This week's "Political Positions" submission comes from Dr. Ron Walters. In it, Walters offers advice to Barack Obama as he figures out the numbers game, which is vital to winning the White House.
Walters is the Distinguished Leadership Scholar, director of the African American Leadership Center, and professor of government and politics at the University of Maryland College Park. One of his latest books is titled Freedom is Not Enough: Black Voters, Black Candidates and American Presidential Politics.
Joe Raedle, Getty Images
Barack Obama addresses people during a town hall meeting in Boca Raton, Florida.
I write this "open letter" to Barack Obama, because I am concerned about one recently written by Harold Ford Jr., urging Obama to try harder to connect with white blue-collar voters by engaging them in states like Kentucky and Indiana in the fall elections. And while I would not argue that he should ignore these states, I worry that the agenda he would use to attract conservative voters could weaken the force of change.
To begin with, worry about the blue collar vote is based on the perception of their strength as a part of the Democratic base. But this year will probably not reflect the 1980s, when they went over to the Republican party en masse, or in 1992 when they were a large part of the Ross Perot vote.
This year, blue collar whites are hurting more than any other time in recent memory and more than any other part of the political demographic with: significant job losses, high prices for everything from milk to gas, the loss of their homes and disaffection with the war policies of the Bush administration.
They have been let down by Republicans on both domestic and foreign policy and although about 20 percent in recent polls have said they would vote McCain if Obama were the choice in the fall, the issue is what would happen to the rest.
I think this year the blue collar constituency is likely to split. One group could go with McCain; another group may buy in to Obama's promise of change to an agenda that favors lower income citizens; and still another group, frustrated by the choices, is likely to stay home. This means that while the split in their votes may be a threat to the Democratic base it could be neutralized by the dynamism created by the Obama campaign.
There is the distinct possibility that a great deal of the loss of blue collar whites could be made up by the new coalition that Obama promises to bring into the fall election. Estimates by the Associated Press are that the new voters Democrats have attracted in the primaries thus far amount to 3.5 to 4 million.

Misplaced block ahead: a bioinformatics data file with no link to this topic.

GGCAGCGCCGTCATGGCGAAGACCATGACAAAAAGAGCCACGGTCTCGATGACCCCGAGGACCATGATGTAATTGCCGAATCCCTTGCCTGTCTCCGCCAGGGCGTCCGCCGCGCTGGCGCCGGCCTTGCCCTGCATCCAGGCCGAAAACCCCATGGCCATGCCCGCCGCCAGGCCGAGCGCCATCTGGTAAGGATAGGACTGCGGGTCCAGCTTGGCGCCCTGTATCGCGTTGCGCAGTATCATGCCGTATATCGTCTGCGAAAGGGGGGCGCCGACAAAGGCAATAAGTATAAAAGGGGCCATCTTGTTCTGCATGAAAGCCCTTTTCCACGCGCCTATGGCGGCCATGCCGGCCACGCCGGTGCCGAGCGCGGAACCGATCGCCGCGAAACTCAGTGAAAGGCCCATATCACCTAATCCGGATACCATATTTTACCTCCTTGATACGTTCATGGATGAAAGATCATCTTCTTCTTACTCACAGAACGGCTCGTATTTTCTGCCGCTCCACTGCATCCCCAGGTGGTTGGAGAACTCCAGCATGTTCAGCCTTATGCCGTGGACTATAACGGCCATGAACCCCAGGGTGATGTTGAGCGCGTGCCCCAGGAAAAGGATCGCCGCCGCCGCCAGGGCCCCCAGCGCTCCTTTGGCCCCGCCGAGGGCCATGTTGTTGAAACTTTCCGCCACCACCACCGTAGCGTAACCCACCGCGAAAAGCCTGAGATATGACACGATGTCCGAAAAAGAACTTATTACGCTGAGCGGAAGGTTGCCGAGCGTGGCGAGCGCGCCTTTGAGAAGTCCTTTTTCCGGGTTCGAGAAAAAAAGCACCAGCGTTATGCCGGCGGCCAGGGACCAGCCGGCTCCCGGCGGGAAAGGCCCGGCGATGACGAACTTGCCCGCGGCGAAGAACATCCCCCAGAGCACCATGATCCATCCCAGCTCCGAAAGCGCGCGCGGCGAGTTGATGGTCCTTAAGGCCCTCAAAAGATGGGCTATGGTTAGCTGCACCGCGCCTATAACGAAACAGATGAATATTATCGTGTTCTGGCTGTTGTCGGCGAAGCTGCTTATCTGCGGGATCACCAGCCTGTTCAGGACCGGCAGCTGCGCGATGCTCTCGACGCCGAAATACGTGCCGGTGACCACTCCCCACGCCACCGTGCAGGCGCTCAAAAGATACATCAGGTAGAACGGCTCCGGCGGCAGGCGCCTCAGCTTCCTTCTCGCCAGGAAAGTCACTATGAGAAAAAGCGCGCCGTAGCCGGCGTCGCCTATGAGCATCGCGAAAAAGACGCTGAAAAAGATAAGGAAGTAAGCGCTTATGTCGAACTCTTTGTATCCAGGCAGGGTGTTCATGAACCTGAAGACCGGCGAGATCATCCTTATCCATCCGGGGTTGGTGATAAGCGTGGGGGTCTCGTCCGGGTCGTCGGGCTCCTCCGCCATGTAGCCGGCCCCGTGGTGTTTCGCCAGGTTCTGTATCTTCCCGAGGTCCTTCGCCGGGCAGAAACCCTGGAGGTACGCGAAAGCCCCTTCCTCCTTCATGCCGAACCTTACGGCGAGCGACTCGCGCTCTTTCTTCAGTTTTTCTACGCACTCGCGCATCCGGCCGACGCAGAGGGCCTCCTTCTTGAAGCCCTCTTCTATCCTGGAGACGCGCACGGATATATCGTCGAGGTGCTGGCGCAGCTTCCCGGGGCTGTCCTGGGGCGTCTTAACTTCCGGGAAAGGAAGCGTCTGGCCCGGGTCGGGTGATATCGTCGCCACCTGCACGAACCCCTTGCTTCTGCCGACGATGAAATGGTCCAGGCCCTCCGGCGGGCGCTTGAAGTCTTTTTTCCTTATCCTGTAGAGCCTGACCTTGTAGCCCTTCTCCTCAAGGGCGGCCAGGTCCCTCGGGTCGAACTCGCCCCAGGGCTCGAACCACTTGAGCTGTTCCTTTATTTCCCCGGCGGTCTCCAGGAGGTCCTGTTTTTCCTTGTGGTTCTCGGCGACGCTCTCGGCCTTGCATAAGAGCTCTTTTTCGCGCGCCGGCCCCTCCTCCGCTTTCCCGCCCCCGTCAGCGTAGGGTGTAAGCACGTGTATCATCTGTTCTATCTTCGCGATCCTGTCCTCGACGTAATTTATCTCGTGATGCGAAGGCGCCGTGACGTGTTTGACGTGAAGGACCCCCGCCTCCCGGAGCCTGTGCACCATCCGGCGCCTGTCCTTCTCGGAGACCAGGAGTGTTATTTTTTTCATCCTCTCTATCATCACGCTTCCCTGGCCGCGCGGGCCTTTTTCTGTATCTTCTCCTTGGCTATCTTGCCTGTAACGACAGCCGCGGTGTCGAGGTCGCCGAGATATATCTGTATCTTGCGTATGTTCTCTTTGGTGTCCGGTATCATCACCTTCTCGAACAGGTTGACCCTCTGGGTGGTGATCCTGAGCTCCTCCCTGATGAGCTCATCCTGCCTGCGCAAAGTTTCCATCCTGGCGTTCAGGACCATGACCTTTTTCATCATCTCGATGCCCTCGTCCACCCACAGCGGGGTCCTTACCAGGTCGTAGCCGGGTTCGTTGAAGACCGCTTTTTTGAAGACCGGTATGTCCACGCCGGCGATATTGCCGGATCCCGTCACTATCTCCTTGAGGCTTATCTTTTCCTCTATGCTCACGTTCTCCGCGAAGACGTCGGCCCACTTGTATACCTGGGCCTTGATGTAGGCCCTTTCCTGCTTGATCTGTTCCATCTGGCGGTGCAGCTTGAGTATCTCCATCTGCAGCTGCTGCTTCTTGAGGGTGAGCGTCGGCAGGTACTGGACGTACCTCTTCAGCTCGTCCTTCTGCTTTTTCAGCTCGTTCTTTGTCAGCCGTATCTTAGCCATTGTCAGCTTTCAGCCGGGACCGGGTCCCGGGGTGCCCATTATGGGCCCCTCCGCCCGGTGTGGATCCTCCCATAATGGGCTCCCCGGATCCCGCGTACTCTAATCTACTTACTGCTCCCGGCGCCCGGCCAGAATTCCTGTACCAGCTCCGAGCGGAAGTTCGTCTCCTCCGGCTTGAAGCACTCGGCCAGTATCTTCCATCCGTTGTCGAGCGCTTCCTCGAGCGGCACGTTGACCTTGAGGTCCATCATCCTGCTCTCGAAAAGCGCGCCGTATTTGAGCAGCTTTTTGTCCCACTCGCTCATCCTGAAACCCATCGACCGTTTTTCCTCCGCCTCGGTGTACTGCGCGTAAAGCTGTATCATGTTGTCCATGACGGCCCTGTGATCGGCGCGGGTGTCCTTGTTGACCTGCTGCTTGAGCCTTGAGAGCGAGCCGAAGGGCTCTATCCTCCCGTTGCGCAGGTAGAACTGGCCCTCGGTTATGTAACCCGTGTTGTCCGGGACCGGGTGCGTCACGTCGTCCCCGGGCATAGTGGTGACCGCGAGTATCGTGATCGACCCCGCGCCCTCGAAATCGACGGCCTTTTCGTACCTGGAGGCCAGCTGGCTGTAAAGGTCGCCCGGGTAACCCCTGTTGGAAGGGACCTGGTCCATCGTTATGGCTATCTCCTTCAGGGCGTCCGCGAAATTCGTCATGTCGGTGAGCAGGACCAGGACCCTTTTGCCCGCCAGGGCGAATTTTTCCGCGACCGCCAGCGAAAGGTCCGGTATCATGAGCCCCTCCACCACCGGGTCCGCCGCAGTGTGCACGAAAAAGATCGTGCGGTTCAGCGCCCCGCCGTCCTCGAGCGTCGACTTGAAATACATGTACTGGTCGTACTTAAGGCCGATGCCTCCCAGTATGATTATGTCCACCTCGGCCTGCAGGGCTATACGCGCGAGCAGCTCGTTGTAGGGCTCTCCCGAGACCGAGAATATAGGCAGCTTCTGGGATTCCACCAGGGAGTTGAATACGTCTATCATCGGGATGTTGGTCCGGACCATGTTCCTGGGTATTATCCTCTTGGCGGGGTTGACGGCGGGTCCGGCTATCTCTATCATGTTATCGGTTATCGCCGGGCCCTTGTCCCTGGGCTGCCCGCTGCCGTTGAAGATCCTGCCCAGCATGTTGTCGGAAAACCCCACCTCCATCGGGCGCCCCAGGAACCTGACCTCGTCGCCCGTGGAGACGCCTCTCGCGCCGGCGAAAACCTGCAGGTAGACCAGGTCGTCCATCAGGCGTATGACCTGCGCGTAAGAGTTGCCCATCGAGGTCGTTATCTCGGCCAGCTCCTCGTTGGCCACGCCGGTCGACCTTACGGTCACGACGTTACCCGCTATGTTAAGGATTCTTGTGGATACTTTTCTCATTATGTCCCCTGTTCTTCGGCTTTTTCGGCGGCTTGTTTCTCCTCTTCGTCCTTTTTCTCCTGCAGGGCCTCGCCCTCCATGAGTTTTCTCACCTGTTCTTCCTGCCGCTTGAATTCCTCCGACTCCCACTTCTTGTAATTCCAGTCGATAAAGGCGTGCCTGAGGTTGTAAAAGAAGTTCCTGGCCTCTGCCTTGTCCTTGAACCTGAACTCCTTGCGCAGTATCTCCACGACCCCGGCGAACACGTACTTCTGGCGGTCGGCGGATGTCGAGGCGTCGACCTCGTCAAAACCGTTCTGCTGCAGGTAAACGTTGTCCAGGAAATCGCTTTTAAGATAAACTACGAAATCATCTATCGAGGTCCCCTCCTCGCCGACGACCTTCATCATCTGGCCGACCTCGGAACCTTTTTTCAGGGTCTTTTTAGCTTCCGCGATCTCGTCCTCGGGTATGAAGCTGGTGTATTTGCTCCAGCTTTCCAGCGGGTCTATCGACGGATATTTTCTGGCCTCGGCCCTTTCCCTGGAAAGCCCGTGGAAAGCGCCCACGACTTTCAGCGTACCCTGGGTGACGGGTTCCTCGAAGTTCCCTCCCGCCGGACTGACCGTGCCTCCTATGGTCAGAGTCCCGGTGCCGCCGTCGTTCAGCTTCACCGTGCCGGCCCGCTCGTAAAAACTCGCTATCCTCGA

If this proportion holds up in the fall elections, one would have to triple the number of new voters to about 10 to 12 million. This substantial number of change voters should be the focus of the campaign rather than lavishing resources on voters in the conservative heartland of the nation that will most likely not vote for Barack Obama in any case.
The other path to increasing the change constituency is to focus on enhancing the turnout of those groups that have shown they are more likely to vote for a Democratic ticket — blacks and Hispanics. To be sure, some of the increase in new primary election voters is reflected in the increase in blacks and Hispanics, but more could be done in the general election to increase these numbers, especially among the youth who are trending away from the Republican party by astounding numbers.
In 2004, 35 percent of blacks and 66 percent of Hispanics were not registered, and 44 percent of blacks and 72 percent of Hispanics that were eligible did not vote. The addition of new voters to the Democratic base should put into perspective. Much of the speculation about Hillary Clinton's strength in so-called swing states like Ohio, Michigan and Pennsylvania came from considering the new states such voters might deliver.
Finally, some of Obama's perceived weaknesses are based on head-to-head polls during the primary season, but the tradition is that these numbers do not necessarily hold up in the fall. For example, in 1998 Michael Dukakis was ahead of George H. W. Bush but Bush won; in 1992, Bill Clinton trailed him in the primary elections but Clinton won; and in 2000, Al Gore was ahead of George Bush but Bush was given the election.
Therefore, the moderate wing of the Democratic party and the punditry that seems obsessed with blue collar voters should not dictate to the Obama campaign a strategy that both feeds into Obama's weakness among blue collar whites, and challenges the strength of a change oriented campaign and administration if he wins the presidency.
Such a strategy is disrespectful of Blacks by suggesting that they would stand still while Obama pursues conservative interests to their detriment, in effect, exchanging the progressive substance of change for race.
I think this is a dangerous course the Obama campaign should avoid.
— Dr. Ron Walters